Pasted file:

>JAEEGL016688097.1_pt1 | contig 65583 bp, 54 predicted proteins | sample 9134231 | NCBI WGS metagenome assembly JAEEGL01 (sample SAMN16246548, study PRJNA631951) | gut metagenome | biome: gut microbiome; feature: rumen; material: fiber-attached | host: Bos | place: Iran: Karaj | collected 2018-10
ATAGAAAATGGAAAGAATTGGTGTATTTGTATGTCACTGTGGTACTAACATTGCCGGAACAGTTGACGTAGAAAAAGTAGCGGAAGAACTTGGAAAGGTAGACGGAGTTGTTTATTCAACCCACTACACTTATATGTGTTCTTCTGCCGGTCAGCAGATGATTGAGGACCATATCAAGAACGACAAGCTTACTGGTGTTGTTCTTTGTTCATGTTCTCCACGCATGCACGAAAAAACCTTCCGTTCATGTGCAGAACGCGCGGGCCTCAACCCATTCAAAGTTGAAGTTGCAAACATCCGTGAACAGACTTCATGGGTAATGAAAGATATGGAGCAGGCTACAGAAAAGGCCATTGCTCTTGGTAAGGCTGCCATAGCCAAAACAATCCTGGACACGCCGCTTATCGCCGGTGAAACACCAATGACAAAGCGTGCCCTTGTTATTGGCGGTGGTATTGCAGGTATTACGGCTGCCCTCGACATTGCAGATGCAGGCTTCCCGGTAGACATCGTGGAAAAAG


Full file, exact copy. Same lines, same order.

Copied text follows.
>JAEEGL016688097.1_pt1 | contig 65583 bp, 54 predicted proteins | sample 9134231 | NCBI WGS metagenome assembly JAEEGL01 (sample SAMN16246548, study PRJNA631951) | gut metagenome | biome: gut microbiome; feature: rumen; material: fiber-attached | host: Bos | place: Iran: Karaj | collected 2018-10
ATAGAAAATGGAAAGAATTGGTGTATTTGTATGTCACTGTGGTACTAACATTGCCGGAACAGTTGACGTAGAAAAAGTAGCGGAAGAACTTGGAAAGGTAGACGGAGTTGTTTATTCAACCCACTACACTTATATGTGTTCTTCTGCCGGTCAGCAGATGATTGAGGACCATATCAAGAACGACAAGCTTACTGGTGTTGTTCTTTGTTCATGTTCTCCACGCATGCACGAAAAAACCTTCCGTTCATGTGCAGAACGCGCGGGCCTCAACCCATTCAAAGTTGAAGTTGCAAACATCCGTGAACAGACTTCATGGGTAATGAAAGATATGGAGCAGGCTACAGAAAAGGCCATTGCTCTTGGTAAGGCTGCCATAGCCAAAACAATCCTGGACACGCCGCTTATCGCCGGTGAAACACCAATGACAAAGCGTGCCCTTGTTATTGGCGGTGGTATTGCAGGTATTACGGCTGCCCTCGACATTGCAGATGCAGGCTTCCCGGTAGACATCGTGGAAAAAG